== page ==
Sunday, September 6, 2009

His Majesty's Dragon

Title: His Majesty’s Dragon
Author: Naomi Novik
Genre: Fantasy
Published: 2007
Series: Temeraire
Next in Series: The Jade Throne

Captain Lawrence is a proud member of His Majesty’s Navy during the Napoleonic war. When we first join him he’s busy taking a French ship and is more than a little surprised at how vehemently they’re resisting falling into English hands. When one of his midshipmen tells him what’s in the hold, he suddenly understands. The French were carrying a dragon egg that is very close to hatching. Knowing that this beast is the exact boost the English Aerial Corps needs for its smaller and genetically weak fleet, Captain Lawrence has his officers draw straws to see who will attempt to harness the dragon when it hatches.

And then things begin to go awry. The beastie hatches and refuses to accept its harness from the chosen officer. Instead it walks right up to Captain Lawrence and asks him why he looks so sad, dragging Lawrence away from the life he chose and into the Aerial Corps. What’s he to do? He names the dragon Temeraire and abdicates the ship to his Second Lieutenant, since the First Lieutenant is already in charge of the prize vessel.

The Aerial Corps isn’t exactly thrilled to have a navy man, either. He’s not been indoctrinated into their ways. He doesn’t understand their tactics. He’s too ridged. He may not accept their instructions. And he has one of the best dragons in the Corps.

Overall though, Lawrence is well drawn. It’s easy to see where he’s coming from and relate to the displeasure and annoyance he feels with his sudden change in status. He’s no longer an eligible bachelor and he’s been taken away from the sea. Despite this, he is thankful for what he has and adapts quickly. Similarly, Temeraire stands apart from the other cast of characters. He’s intelligent and eagerly devours the books Lawrence reads to him. Unlike many other “smart” dragons in various series, he isn’t just a reflection of his rider. He has thoughts and ideas all his own, which at times conflict with things deemed important in Regency England.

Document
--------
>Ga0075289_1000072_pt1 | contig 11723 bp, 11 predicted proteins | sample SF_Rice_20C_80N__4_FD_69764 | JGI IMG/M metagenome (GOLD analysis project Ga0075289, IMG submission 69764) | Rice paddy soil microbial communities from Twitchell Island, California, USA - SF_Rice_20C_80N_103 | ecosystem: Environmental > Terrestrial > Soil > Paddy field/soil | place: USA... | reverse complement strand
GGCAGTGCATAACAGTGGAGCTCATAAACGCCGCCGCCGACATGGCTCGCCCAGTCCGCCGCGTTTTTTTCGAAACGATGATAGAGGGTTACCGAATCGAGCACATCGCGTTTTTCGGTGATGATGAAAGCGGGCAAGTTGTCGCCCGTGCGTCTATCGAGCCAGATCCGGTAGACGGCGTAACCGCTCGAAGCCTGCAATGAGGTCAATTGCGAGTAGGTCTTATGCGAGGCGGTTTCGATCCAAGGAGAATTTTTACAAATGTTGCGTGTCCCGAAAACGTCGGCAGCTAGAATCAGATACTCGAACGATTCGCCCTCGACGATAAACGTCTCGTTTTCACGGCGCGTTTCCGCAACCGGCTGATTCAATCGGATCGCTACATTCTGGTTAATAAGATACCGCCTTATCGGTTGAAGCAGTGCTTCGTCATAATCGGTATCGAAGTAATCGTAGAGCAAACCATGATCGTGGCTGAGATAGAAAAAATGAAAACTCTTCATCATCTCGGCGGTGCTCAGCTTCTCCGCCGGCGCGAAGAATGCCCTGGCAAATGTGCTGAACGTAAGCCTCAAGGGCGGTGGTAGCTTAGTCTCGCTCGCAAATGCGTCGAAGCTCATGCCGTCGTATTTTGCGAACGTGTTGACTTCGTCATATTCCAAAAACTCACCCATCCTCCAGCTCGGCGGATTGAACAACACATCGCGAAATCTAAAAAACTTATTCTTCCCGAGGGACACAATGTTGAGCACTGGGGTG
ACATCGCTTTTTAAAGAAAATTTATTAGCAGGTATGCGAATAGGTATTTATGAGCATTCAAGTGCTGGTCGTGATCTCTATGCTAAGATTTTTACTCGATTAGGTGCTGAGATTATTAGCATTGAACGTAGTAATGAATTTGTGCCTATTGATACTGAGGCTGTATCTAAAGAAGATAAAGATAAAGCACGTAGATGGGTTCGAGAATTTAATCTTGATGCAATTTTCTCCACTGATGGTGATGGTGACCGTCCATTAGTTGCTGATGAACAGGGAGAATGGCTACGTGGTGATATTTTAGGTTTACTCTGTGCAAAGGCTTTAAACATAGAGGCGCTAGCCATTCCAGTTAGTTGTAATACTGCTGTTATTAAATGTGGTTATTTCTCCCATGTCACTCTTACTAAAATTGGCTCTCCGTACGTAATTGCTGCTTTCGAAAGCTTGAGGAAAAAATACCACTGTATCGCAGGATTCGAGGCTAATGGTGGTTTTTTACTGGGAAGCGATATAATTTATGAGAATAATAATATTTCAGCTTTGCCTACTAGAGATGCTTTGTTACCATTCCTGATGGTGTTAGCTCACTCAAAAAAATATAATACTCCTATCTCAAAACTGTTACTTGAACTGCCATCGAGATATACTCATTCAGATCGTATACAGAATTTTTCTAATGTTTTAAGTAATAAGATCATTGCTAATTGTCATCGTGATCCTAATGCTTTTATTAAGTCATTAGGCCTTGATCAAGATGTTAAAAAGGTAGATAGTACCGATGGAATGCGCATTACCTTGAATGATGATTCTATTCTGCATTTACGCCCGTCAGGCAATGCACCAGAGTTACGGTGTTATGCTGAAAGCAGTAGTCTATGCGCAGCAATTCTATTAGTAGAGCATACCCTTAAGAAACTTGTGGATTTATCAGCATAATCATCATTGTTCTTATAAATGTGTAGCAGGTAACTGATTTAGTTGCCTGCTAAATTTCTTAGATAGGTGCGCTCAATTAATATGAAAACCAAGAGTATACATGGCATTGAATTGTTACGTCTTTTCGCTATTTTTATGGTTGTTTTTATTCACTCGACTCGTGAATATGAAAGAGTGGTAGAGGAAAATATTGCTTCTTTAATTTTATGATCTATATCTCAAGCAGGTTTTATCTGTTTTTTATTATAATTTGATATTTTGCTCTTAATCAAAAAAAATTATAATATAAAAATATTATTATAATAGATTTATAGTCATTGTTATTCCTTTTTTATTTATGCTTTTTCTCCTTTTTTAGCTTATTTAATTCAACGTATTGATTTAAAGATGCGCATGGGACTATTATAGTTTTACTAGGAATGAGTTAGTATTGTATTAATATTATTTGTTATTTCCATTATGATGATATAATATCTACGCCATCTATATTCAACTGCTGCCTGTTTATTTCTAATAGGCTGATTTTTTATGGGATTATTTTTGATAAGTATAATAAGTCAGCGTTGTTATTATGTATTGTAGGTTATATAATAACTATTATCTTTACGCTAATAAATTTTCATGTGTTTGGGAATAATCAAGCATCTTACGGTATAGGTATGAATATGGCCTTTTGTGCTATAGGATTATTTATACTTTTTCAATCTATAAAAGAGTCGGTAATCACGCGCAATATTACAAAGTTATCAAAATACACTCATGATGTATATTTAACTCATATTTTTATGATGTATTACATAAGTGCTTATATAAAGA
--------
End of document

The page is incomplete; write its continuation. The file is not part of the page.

Sadly, the wonderful characterization ends there. The other dragons and Captains that Temeraire and Lawrence serve with are hardly drawn at all. I had no feeling of who Captain Roland was, nor did it even seem to matter that she was a female. I felt no sting at a person’s betrayal because I didn’t know whom they were and didn’t care about their motives, nor could I feel sorrow for a comrade’s death because it was like reading an obituary from another country. “Pity Great Aunt Mildred’s third cousin twice removed husband’s mother’s college roommate died, isn’t it?” I just couldn’t work up any feelings either way.

Third person limited, sticking with Lawrence.

My Thoughts:
I love books with dragons and I love historical fiction books… but this one fell a little flat. Despite the obviously close relationship between Lawrence and Temeraire I found it out of character for Lawrence to call Temeraire “My Dear”. Also, too many sentences of dialogue started with “Pray.” While that was a common phrase in the Regency era, I don’t think it was used that often and it got on my nerves. In the end, it was decent but not stellar. I probably could have found a better use for those 6 or 7 hours.

Favorite Scene:
Lawrence’s conversation with Jane Roland made me laugh.

Who this book is best for:
Adults who are obsessively into alternate history or dragons may like it. Otherwise, it doesn’t seem worth it.

Violence: 1 of 5, for description of dragons eating, which apparently leaves them messy and entrails strewn about.

Stars: 2 of 5

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